Professor Robert Garner, lecturer of political theory at the University of Leicester, considers how the objectives of animal advocates might be politically implemented within contemporary society.
Many animal advocates have spent a great deal of time talking and thinking about how we should treat animals. By contrast, they haven’t spent as much time engaging with how their desired objectives are going to be achieved. This latter task necessitates thinking about democracy, since democracy is almost universally regarded as the most just and fair way to make collective decisions binding on individuals.
Democracy, as it is presently constituted amounts to a counting exercise. That is, after a free and fair debate, the outcome which gets the most support is the one that is translated into a law or a regulation. The problem for animal advocates is that this means they will often be unhappy with the outcome of a democratic vote. That is, the relationship between democracy and the achievement of more stringent protection for animals is a contingent one. It might be that concern for animals is widespread, and that this concern is reflected in the decisions made. More likely, though, animal advocates are going to be frustrated at the lack of interest their fellow citizens have in ensuring the well-being of animals.
So, what should the response of animal advocates be to this contingent relationship between democracy and animal protection? The obvious response is to simply say that this is the price that has to be paid for living in a democracy. If we lose a battle, we get up, brush ourselves down, and try again.
It is easy to see why many advocates of animal rights are unlikely to accept this. Imagine that there was a referendum in which the electorate voted by a majority to support the use of humans with red hair in, sometimes painful, scientific experiments. Obviously, there would be a major outcry at the very prospect of holding such a referendum, on the grounds that it involves the infringement of basic human rights. For someone who holds that animals, too, possess basic rights, it is similarly not acceptable for these rights to be overturned by a democratic vote. In many political systems across the world, basic human rights are protected against democratic majoritarianism. The same could be envisaged for the rights of animals.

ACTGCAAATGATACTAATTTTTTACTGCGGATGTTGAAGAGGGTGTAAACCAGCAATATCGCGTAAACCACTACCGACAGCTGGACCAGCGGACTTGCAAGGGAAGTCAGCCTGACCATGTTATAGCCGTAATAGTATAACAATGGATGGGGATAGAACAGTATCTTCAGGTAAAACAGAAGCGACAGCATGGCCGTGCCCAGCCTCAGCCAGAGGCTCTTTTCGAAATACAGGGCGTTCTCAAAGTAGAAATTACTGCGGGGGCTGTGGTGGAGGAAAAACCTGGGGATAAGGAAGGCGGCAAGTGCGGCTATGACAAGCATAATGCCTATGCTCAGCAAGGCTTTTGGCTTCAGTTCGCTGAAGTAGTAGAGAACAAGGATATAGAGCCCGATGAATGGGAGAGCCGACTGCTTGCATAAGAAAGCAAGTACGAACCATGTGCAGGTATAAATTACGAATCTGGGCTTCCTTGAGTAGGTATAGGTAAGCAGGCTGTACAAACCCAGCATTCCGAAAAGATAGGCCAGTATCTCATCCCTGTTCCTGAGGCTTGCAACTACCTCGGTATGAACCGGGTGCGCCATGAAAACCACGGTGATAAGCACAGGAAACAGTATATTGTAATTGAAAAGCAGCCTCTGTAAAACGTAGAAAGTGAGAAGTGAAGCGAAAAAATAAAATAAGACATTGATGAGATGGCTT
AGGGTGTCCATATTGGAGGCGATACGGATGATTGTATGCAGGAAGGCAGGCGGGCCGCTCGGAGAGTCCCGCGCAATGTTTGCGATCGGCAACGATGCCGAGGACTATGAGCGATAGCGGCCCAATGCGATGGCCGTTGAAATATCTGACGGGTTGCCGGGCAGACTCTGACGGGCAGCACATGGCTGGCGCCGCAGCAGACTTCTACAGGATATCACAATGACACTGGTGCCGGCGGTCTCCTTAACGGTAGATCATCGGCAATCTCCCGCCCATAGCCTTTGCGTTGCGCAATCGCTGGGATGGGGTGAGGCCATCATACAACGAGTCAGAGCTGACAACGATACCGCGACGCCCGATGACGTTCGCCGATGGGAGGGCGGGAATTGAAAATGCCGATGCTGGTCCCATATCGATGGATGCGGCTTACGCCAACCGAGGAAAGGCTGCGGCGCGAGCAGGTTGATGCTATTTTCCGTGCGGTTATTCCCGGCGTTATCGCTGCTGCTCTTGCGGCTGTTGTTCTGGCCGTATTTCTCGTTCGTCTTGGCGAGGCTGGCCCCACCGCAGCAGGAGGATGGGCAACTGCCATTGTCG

I suspect many animal advocates would, at this point, challenge the democratic credentials of our political system in any case. Few animal advocates think, for whatever reason, that their views are adequately represented in the political process. They may have a good case too. Sometimes, majority support for a measure protecting animals is translated into legislative protection, as was the case with fox hunting. More often than not, though, the political power of those, usually economic, interests with a vested interest in the continued exploitation of animals is a clear obstacle to the fair and effective representation of the views of those with an interest in the protection of animals.
Given the suspicion that those concerned about the well-being of animals are not given a fair hearing in the political process, whatever democratic rhetoric proclaims, we might focus on reforms that would make the protection of animal interests more likely.
I suggest two such reforms here. The first is a radical step. Consider again the referendum that I mentioned above. Leaving aside the monstrous nature of the proposal being voted on, it can at least be said that those with red hair get a say in the decision. By contrast, humans make life and death decisions about animals, and yet there is no procedure whereby the interests of animals are represented in the political process. Isn’t this a flaw in our political system? Indeed, doesn’t it reveal a democratic deficit?
The second, and perhaps more realistic, reform proposal revolves around the promotion of deliberation. What we have now is a form of aggregative democracy. What elections or public opinion polls do is to measure pre-existing preferences. The problem with this, however, is no attention is given to the way in which preferences are arrived at in the first place.
It goes without saying that most of the ‘debates’ about animal use are not of the deliberative kind. They are usually structured in a way that favours the interests of those with a vested interest in continuing to exploit animals. Likewise, resources are often unequally distributed in debates about animals. The high status of science and scientists, for instance, is always likely to skew a debate in favour of animal research. Most debates about animal exploitation are also adversarial, degenerating into slanging matches where there is more heat than light on display, and where pre-existing preferences are rarely challenged.
A deliberative model of democracy offers an alternative. This model holds that the outcome of a debate is only legitimate if it is a product of reasoned and detailed discussion. What matters is the quality of debate. In deliberative forums all points of view are represented, an equal chance to participate is offered to all of those who are present, and detailed, comprehensive and accurate information is available to the participants.
I would suggest that a deliberative form of democracy is more likely to produce outcomes that animal advocates want. Its outcomes are likely to be more informed, and ultimately more just. The economic interests of those who exploit animals will be less influential. If animal advocates are convinced that their case is right, then they should have nothing to fear from a genuinely deliberative debate. Deliberation increases the possibility that existing preferences will be challenged and even transformed.
Robert Garner is professor of political theory at the University of Leicester. He specialises in animal rights, focusing on animal protectionism and the political representation of non-human interests.